I start again. In (one). Out (two). In (three). Out (four). and I start thinking about that one woman from class – the pretty brunette one I sit next to a lot, but haven’t ever met. I should introduce myself. Oh, right-
Erich Stroheim is a Ph.D. student in the sociology department and has been a practicing Buddhist for more than a quarter century. He is also the president of CSU’s Zen Club, an entity that started in 2001.
The group’s aim is to “provide an opportunity for students and community members to practice sitting meditation,” according to its Web site.
It’s easy for Erich to tell me what Buddhism isn’t. But it’s much more difficult to pin down what it is.
“I’d be very reluctant to say (Buddhism is) a religion,” Stroheim says. “It’s more like a philosophy, or an outlook.”
Viviane Ephraimson-Abt, assistant director of apartment life on campus and a practicing Buddhist for about 14 years, explains in a description of Buddhism she’s written that the Buddha is not a god.
Rather, he is an example for Buddhists: “A man who attained spiritual liberation through years of study and experimentation with religious practices of his time.”
Erich and Tim Beecher, a University of North Dakota Ph.D. student doing his residency in the University Counseling Center, both grew up in Christian traditions – Episcopalian and Catholic, respectively.
About the time Stroheim started college, his father died and he found himself searching. “There was something I wasn’t getting from Western religions.”
A class Stroheim took in his undergraduate work – which he is quick to point out was questionably named – in “Eastern Religions” spurred him to search more deeply and ultimately resulted in Zen practice.
Erich said Zen appealed to him partially because practitioners do not rely on outside authority.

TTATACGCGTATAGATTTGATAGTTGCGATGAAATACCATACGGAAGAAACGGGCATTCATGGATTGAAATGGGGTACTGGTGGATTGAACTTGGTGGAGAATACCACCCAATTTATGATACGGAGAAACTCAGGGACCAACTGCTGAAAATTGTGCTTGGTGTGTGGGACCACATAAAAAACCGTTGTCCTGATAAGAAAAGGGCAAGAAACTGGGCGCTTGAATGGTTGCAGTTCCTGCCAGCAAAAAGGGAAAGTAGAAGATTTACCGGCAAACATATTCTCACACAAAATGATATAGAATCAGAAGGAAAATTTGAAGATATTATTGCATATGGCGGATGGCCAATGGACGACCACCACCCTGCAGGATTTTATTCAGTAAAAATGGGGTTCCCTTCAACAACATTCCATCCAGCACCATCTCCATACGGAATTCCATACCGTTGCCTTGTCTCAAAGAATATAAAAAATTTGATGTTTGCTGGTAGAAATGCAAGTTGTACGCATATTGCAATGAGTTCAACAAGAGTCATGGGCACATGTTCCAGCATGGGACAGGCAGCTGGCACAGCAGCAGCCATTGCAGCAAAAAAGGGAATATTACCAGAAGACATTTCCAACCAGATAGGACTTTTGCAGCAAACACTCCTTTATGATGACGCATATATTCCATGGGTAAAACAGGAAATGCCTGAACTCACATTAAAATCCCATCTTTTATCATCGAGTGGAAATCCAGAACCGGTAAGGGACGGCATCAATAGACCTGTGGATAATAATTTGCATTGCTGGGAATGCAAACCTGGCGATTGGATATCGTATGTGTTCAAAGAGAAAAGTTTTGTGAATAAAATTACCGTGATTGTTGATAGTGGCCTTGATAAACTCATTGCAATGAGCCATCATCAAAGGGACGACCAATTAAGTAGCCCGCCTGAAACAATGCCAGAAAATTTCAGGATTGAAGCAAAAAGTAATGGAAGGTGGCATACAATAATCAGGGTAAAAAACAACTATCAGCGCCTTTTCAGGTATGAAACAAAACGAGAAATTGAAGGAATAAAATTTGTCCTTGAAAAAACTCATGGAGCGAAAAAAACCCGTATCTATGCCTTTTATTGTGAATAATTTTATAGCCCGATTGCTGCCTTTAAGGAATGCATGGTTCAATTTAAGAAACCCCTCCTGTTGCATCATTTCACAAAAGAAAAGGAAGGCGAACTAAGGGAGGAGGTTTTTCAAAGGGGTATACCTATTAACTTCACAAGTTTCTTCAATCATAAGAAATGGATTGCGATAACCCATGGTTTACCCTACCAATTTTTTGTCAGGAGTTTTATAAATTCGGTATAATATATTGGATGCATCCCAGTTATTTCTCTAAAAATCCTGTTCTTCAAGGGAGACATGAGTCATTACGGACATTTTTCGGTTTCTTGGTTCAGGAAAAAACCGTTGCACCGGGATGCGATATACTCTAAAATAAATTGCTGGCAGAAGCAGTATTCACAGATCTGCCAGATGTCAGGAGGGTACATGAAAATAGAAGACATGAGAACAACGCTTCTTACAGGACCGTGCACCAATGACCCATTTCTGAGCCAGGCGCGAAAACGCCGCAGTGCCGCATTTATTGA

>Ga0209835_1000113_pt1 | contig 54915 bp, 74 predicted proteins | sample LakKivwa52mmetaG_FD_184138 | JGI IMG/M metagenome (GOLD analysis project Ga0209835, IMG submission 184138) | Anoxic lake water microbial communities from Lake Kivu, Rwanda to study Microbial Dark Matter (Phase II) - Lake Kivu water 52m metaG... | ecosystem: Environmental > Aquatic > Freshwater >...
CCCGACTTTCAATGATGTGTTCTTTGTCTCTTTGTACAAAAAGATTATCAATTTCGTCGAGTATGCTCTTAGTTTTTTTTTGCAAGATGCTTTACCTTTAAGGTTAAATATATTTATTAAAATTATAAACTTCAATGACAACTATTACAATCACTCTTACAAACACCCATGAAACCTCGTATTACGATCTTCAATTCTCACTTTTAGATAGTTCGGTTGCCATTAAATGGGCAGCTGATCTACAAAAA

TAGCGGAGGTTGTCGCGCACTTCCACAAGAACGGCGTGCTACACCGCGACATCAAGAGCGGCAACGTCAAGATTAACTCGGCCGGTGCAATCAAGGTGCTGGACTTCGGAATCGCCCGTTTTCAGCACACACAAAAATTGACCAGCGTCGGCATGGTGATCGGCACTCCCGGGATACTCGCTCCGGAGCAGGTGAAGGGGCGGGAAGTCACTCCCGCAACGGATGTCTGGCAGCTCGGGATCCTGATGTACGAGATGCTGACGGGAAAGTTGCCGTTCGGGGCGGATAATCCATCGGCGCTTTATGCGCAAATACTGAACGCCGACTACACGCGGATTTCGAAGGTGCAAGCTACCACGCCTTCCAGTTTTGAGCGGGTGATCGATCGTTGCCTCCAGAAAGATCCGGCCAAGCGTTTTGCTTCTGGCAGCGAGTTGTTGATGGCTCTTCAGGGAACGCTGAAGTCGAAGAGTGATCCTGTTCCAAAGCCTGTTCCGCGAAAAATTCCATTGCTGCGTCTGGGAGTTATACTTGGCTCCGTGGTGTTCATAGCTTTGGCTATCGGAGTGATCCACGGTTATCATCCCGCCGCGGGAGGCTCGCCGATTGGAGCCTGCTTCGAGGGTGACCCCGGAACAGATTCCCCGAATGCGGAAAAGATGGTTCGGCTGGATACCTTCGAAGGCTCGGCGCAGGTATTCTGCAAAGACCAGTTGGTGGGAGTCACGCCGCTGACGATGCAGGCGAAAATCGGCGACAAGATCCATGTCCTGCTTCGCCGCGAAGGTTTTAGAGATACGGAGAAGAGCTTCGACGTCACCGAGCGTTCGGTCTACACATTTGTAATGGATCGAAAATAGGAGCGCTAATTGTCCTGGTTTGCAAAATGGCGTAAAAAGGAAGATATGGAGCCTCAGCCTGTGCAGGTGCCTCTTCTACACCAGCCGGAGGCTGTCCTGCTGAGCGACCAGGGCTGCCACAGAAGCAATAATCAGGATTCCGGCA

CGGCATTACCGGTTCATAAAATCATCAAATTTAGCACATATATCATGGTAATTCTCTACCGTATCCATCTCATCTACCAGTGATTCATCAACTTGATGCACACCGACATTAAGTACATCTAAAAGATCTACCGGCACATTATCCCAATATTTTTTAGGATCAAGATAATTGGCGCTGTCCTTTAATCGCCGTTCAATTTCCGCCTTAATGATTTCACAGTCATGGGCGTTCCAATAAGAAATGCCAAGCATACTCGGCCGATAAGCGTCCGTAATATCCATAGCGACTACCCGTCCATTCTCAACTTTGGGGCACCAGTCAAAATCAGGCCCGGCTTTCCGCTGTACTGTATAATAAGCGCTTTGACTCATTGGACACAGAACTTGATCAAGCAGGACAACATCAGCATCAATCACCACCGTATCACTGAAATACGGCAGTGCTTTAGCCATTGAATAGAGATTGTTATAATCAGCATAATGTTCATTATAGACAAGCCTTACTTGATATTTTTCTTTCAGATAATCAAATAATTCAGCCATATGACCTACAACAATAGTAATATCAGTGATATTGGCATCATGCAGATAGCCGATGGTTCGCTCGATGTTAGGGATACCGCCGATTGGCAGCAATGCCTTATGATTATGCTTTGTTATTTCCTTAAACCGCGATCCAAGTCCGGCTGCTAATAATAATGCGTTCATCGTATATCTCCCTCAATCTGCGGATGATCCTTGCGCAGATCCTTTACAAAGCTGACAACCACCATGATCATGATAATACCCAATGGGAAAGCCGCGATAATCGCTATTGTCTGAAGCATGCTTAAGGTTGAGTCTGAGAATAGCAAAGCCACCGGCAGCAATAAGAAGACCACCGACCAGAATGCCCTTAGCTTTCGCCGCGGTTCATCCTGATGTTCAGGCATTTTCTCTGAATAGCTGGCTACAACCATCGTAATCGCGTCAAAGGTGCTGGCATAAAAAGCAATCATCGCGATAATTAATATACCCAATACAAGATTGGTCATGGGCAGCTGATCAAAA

In Buddhism, Beecher finds more of a place where he can look within himself as his own primary moral authority. “The question is, ‘What is my morality?'” The question is not what a set of rules says his morality is, he says.
In his experience, Beecher saw a Catholic upbringing as one filled with dichotomies of right and wrong. “It’s all black and white,” he says. Tim sees real life situations as not having two clear options. “Buddhism, to me, is all gray.”
This gray area is what Tim felt he couldn’t find in Catholicism.
It isn’t necessary, though, as Viviane explains, to choose one or the other. It is increasingly common for people to identify with both a religion, like Judaism or Christianity, and with the practice of Buddhism. Viviane identifies with Christianity, Judaism and Buddhism.
What attracts Viviane to Zen practice, she says, is the fact that the aim is to improve the quality of life for all people regardless of their beliefs.
A dark room
Once more. Back to breathing. In (one). Out (two). In (three). and I start writing this article in my head. I start with opening lines – “To start: Beginnings” – I hammer out some really good transitions, etc. Then I realize that I’m not thinking about breathing.
And I realize, very suddenly, that meditation is actually a pretty difficult thing to do. I continue being overtaken by thoughts, about fiction, a woman and an article, until Erich rings the bell twice – letting it resonate both times – to signal sitting meditation’s end.
“How was it, Geoff?” Erich asks me.
I say, “I’m not very good.” I explain that I understand that I need practice – a flood of thoughts, I say.
Joe now explains to me, through a metaphor, what he sees as the real point of meditation.
Joe sets the scene of a pitch-black room.
“When it’s dark, you think it’s clear in the room,” he says. I visualize a dark room that appears to be clear.
He explains that sitting meditation is a light. “When you shine a light through the window of the dark room, you can see that there is actually a lot of dust flying around.”
I am confused. I nod, though. Joe’s metaphor for my head and the dusty darkness within is interesting, but I’m not exactly clear on what’s just happened. I walk away confused. Understanding meditation, I can tell, will take time.
Staff writer Geoff Johnson can be reached at email@example.com.
What is ‘Mindfulness’?
Think of thoughtfulness, and then think of its opposite. Mindfulness is taking other people, their perspectives, beliefs, emotions, etc. into account.
Viviane Ephraimson-Abt puts it more eloquently: Mindfulness is the realization that there is “more than one reality going on at a given time.”
Buddhism and Homecoming
The Colorado Community of Mindful Living will be doing a peace walk as part of the Homecoming parade. The Homecoming parade will begin at 9 a.m. Saturday, starting in Old Town Fort Collins and ending in Moby Arena’s parking lot.
For More Information
The Zen Club meets Wednesdays at 5:30 p.m. in the Danforth Chapel at the north end of the Oval. For more information, visit: lamar.colostate.edu/zenclub.